Overall the penalty was reduced from £582 to £100 and so the taxpayer’s appeal was allowed in part.

This case shows the continued firm approach that HMRC appear to be taking with penalties for minor mistakes. However, the Tribunals continue to provide a safety net to taxpayers and the comments of the Tribunal showed the importance of taking the first steps and making voluntary disclosure before HMRC find the error. If you would like assistance with making a disclosure or have any concerns about past transactions, please get in touch with us as we would be delighted to assist.

When Does VAT become Unpaid? – Taste Of Thai Ltd (TC2721)

The recent tribunal case of Taste of Thai Ltd (TC2721) dealt with a penalty for late VAT registration; specifically when the VAT became due for the purposes of calculating the penalty rate.

Background

The restaurant deregistered for VAT in 2008 as its turnover fell below the threshold.

On 17 November 2011 the business notified HMRC that it should have been re-registered for VAT from 1 March 2011.

HMRC checked the figures and found that it should have actually been re-registered for VAT from November 2010 (it had failed the historic test at 30 September 2010).

As a result a penalty for late registration was issued, with HMRC acknowledging that the failure to notify was not deliberate and the disclosure unprompted.

HMRC said that the disclosure was made more than 12 months after the tax became due. Therefore the penalty range was 10% to 30%.

HMRC levied a penalty of £966; equivalent to 10% of the tax due, so full mitigation for the quality of the disclosure was given.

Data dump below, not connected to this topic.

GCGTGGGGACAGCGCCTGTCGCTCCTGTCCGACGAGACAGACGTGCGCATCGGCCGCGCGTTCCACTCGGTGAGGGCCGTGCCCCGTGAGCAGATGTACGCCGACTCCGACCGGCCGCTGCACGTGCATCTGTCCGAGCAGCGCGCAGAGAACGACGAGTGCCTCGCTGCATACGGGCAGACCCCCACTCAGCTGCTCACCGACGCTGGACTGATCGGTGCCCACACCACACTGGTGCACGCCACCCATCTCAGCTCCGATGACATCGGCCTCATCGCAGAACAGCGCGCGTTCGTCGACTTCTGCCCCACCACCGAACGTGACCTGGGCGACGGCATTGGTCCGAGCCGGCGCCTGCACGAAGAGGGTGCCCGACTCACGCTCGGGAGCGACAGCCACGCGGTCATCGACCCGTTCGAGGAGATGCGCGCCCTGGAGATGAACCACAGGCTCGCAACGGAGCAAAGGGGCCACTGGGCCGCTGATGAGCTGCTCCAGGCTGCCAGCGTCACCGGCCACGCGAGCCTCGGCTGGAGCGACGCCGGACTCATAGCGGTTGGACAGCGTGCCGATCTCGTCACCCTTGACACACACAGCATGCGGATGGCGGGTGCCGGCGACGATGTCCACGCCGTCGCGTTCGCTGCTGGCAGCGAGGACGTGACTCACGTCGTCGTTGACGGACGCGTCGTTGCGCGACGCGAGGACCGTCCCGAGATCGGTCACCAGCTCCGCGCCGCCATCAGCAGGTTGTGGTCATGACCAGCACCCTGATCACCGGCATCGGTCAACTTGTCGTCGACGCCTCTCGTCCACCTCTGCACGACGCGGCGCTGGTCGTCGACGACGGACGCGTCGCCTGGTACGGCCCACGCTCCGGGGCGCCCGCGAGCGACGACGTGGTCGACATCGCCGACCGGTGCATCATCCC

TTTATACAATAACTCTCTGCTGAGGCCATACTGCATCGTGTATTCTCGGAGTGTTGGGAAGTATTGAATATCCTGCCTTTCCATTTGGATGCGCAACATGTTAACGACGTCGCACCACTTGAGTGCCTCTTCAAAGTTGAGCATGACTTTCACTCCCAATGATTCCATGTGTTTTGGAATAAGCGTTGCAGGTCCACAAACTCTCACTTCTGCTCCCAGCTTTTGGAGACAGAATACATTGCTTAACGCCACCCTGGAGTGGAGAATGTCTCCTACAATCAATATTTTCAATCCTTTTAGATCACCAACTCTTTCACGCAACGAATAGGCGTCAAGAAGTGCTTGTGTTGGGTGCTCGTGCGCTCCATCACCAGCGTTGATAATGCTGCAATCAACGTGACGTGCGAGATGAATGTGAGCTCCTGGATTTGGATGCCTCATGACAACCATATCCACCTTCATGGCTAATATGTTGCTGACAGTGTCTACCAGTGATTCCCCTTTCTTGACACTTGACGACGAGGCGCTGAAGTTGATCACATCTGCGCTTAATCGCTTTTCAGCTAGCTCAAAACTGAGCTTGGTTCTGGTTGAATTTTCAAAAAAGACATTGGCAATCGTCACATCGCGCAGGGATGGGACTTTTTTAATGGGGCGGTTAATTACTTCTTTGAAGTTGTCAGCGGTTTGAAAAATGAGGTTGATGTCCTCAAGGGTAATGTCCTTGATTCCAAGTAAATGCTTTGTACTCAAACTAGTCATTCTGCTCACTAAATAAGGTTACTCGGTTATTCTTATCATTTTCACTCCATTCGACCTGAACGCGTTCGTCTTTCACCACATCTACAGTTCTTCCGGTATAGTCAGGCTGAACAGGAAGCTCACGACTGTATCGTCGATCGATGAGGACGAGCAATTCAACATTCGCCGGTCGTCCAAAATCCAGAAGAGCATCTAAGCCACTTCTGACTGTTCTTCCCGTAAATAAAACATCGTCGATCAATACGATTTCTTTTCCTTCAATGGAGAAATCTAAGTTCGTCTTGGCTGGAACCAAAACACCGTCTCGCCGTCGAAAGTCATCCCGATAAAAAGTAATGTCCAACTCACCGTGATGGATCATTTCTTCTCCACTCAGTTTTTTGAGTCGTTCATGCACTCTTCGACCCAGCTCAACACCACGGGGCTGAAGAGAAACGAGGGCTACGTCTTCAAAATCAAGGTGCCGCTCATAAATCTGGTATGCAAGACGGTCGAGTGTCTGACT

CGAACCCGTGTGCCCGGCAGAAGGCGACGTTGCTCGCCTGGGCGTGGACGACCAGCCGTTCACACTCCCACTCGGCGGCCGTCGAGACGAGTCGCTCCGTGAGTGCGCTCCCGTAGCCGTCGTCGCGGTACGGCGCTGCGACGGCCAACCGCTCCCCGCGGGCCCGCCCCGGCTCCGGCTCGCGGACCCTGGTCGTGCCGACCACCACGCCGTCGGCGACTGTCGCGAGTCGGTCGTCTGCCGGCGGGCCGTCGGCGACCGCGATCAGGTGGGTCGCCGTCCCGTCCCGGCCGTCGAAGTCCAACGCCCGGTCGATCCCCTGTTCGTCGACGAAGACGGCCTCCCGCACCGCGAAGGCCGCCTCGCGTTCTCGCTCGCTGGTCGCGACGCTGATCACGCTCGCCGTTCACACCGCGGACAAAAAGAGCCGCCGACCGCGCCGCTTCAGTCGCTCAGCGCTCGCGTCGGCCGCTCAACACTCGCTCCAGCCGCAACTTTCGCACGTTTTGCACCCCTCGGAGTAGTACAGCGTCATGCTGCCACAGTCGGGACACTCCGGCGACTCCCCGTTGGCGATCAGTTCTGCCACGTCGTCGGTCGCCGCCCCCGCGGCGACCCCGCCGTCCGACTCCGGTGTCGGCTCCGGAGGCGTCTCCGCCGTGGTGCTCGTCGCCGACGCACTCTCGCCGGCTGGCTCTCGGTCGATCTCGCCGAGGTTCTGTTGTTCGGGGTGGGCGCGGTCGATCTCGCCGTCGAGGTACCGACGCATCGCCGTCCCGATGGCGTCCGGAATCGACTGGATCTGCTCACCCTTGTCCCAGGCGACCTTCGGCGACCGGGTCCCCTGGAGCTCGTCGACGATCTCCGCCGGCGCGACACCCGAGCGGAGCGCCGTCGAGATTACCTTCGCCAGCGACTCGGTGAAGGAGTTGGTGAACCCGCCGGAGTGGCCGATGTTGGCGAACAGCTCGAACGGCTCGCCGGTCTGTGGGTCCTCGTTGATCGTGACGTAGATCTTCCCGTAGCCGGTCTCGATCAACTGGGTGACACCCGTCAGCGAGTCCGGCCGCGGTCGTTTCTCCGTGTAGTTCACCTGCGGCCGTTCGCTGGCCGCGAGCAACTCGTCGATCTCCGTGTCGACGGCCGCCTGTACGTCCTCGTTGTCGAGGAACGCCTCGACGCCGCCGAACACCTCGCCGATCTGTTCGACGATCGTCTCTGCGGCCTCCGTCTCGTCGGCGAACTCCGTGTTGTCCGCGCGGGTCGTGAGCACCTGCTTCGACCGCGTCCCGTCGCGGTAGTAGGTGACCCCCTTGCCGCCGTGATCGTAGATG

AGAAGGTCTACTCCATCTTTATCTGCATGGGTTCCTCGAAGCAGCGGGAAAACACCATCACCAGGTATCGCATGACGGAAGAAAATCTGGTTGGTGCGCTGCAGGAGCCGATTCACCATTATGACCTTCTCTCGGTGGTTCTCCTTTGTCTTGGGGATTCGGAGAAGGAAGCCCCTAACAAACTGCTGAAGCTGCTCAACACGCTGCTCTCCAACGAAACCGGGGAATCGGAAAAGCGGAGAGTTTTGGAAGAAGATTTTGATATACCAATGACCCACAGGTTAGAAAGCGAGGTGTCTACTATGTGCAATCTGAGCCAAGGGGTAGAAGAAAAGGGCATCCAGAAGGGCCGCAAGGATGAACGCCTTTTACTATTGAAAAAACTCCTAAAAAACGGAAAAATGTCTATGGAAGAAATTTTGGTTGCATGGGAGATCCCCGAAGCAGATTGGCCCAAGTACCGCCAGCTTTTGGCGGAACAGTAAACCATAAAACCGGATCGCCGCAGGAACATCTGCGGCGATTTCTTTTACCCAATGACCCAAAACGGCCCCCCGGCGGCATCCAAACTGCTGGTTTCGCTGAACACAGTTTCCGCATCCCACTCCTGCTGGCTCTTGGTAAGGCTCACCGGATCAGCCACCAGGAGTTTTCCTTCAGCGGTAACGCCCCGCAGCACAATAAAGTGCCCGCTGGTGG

The Case

The taxpayer appealed the penalty on the basis that the disclosure was made within 12 months of the tax being due.

The legislation states that a lower minimum rate of 0% will apply if HMRC ‘becomes aware of the failure less than 12 months after the time when tax first becomes unpaid by reason of the failure’.

Therefore the tribunal had to establish when the tax became unpaid.

It was agreed by both parties that the taxpayer should have re-registered for VAT from 1 November 2010.

However, HMRC felt that the tax become unpaid at this point, i.e. from when they should have charged VAT on their goods and services. Therefore as the disclosure was made on 17 November 2011 more than 12 months had passed.

Conversely the taxpayer argued that the VAT did not become unpaid until it was required to be paid over to HMRC, i.e. a month after the quarter end.

The earliest possible quarter end would have been 30 November 2010, with the tax being due on 31 December 2010.  Therefore the taxpayer argued that the disclosure was made within 12 months.

The Decision

The tribunal said ‘it would have been a very simple matter, if parliament had intended Date 1[the date tax becomes unpaid] to be…. the effective date of compulsory registration, for it to say so’.

The logic behind the wording was so that a taxpayer who is initially a repayment trader is not deprived of the opportunity of a 0% non-notification penalty until, broadly 12 months after he becomes a “repayment” trader.

‘There is a link between the 12 month period starting to run and the start of the potential loss to the public purse’.

Therefore they found ‘no reason not to take these words [of the legislation] at face value’

As a result they agreed with the taxpayer and concluded that the ‘time when the tax first becomes unpaid’ is the due date for payment of the VAT.

The earliest possible date for payment was 31 December 2010 and the disclosure was made on 17 November 2011; therefore the disclosure was made within 12 months.

The tribunal found ‘no reason to interfere with HMRC’s view that the quality of the disclosure merited 10% mitigation within the available range’.

The taxpayer’s appeal was allowed and the penalty reduced to 0% – i.e. no penalty would be due.

Rather interestingly as an aside the tribunal said that if the disclosure had been made later (i.e. January 2012), they would have required evidence of HMRC policy on the first VAT accounting period which would have been allocated.